In summary, the government will face a complex situation in which external imbalances are expected to remain elevated throughout 2021. Yet once the import-dependent motorway section is finished and stronger exports led by the tourism recovery gain traction the current account deficit will fall to 11 per cent of GDP in 2022, the World Bank said.

Montenegro is the hardest hit economy in the Western Balkan region, which will face an economic decline of 4.8% in 2020 only to rebound in 2021, albeit at an average of just 3.5%.

This is not surprising given that the country is strongly dependent on tourism, a key source of GDP growth, foreign exchange, employment and fiscal revenues. The lock-down brought tourism and travel to its knees. The economic recovery is largely dependent on the pandemic and the recovery of this particular branch.

Along this line, the Vienna Institute for International Economic Studies – wiiw – concluded that the COVID-19 pandemic is exacting a heavy toll on the Montenegrin economy, largely because of the country’s reliance on its tourism sector, with arrivals down 77.9% in the first eight months of the year. This has had serious repercussions for employment and FDI. As expected, alongside Croatia, Montenegro became one of the CESEE countries to have been hit the hardest by the pandemic. Luckily, a reversal of FDI flows is not expected considering the nature of investments, most of which are in real estate, construction and inter-company debt.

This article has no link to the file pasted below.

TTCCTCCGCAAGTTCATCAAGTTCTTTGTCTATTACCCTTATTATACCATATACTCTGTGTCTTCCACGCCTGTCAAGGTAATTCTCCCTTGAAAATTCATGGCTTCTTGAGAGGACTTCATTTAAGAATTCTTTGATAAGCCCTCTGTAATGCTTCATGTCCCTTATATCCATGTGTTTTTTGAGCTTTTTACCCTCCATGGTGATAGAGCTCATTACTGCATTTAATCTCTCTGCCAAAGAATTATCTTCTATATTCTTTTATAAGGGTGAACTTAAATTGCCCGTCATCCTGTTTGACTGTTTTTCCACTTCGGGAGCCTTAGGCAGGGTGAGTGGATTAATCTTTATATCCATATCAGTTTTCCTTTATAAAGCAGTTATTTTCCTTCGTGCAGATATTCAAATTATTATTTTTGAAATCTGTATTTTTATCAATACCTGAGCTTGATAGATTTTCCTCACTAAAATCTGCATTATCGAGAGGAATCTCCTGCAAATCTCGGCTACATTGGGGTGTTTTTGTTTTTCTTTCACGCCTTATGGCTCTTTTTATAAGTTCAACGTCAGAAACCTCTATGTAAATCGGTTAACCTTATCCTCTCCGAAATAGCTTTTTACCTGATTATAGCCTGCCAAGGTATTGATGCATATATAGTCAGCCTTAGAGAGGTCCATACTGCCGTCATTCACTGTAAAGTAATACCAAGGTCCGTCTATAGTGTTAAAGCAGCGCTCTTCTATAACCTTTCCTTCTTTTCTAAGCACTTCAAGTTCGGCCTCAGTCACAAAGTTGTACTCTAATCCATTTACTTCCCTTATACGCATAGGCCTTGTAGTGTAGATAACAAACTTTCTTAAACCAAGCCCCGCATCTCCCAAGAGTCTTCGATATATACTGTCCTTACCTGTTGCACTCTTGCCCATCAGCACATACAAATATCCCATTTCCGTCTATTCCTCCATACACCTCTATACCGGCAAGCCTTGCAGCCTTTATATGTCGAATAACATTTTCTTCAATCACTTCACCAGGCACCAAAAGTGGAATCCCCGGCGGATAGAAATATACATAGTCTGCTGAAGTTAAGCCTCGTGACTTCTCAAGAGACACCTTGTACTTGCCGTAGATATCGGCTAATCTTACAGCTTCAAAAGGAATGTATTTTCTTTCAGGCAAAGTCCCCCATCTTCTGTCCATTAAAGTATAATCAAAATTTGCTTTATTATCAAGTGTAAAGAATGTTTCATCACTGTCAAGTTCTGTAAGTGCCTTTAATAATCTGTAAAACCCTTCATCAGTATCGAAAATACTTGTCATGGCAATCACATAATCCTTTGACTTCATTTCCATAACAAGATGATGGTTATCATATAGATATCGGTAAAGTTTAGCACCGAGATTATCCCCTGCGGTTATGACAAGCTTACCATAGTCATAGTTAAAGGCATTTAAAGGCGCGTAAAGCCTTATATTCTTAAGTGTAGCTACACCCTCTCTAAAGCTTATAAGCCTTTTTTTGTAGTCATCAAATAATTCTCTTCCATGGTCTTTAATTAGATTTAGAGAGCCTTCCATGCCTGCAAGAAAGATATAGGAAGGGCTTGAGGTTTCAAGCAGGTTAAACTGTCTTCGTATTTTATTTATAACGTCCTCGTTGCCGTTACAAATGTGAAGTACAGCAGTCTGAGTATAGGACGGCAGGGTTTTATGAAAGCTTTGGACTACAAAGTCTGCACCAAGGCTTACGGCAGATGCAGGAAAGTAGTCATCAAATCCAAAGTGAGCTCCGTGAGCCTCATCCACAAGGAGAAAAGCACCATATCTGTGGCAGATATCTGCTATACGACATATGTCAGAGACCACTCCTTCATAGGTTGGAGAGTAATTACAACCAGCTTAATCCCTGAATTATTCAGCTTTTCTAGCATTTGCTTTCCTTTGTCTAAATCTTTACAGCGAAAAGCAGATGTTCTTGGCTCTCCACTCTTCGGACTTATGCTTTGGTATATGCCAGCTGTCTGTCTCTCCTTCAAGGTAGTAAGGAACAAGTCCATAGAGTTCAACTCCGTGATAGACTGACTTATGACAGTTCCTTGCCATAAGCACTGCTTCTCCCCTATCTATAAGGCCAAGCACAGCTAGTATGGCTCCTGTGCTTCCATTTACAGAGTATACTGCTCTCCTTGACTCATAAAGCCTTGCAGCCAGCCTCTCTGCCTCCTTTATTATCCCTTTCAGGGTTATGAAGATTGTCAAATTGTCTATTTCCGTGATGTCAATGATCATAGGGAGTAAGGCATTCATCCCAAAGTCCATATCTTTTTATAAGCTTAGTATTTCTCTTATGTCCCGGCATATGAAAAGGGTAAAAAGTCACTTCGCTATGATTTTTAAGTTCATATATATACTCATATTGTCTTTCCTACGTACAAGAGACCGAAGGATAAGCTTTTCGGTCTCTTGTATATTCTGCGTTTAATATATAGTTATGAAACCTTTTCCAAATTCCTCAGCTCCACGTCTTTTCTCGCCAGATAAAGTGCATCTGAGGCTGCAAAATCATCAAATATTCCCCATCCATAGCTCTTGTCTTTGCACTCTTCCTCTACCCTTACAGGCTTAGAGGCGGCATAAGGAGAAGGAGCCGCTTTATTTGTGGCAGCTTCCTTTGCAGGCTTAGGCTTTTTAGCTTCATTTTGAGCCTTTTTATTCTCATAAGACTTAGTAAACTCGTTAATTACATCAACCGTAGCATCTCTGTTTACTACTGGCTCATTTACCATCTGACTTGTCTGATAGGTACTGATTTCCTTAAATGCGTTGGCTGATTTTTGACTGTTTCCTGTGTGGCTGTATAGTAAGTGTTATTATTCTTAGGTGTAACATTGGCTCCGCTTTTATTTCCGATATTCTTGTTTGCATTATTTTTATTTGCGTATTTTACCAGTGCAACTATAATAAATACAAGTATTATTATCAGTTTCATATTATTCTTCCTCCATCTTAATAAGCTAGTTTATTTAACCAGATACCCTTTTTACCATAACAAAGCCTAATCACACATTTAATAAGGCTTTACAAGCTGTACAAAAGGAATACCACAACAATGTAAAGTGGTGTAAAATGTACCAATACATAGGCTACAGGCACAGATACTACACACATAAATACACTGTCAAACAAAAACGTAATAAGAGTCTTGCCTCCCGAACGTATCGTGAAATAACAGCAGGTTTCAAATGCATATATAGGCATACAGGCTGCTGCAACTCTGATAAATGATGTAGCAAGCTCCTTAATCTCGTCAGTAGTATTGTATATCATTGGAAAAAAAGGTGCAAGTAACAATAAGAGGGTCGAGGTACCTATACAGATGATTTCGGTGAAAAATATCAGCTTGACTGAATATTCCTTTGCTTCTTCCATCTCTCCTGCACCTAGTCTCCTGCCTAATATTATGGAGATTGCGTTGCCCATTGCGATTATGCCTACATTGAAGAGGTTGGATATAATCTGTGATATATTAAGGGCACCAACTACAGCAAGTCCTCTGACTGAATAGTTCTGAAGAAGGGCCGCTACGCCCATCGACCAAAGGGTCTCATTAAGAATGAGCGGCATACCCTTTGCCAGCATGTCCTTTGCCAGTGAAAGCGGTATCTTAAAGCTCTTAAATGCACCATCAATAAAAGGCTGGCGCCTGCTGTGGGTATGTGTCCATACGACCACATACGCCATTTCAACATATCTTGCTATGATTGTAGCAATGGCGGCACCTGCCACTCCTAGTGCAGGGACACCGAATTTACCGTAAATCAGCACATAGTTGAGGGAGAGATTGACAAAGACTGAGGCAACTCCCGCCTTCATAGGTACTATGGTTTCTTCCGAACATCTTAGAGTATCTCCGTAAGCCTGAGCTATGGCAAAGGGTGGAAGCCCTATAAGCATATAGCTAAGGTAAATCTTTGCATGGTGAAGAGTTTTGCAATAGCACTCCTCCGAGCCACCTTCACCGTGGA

Already in 2019, Montenegro’s GDP growth was somewhat weak, with 3.6% y-o-y, down from the 5.1% expansion recorded a year earlier. The main growth contributions came from private consumption and net exports, both supported by an exceptionally good tourism season boosting the performance of net exports, the EC report suggests.

As the Economist Intelligence Unit report suggests, an IMF deal has avoided a payments crisis, but the country’s large twin deficits mean that the government will need to return to international bond markets and tap additional financial assistance to close the gap in 2021.

Even before the full strength of COVID-19 hit the country, it was known that it would push Montenegro into a deeper recession than the global financial crisis. The obvious reason for this is, of course, the collapse of tourism arrivals due to the breakdown of international travel following the lock-down measures implemented in many countries, which virtually halted the tourism and travel that accounted for some 25% of Montenegro’s GDP. Consequently, the collapse of tourism impacted strongly on domestic consumption and investment.

After previous forecasts suggesting that the tourism season would be saved by guests coming from neighbouring countries proved to be overoptimistic, due to the pandemic, even a modest recovery in the third quarter became almost an illusion.

A swift recovery of the economy in 2021 is also no longer in sight, as it seems that a vaccine won’t take a foothold before the next tourism season.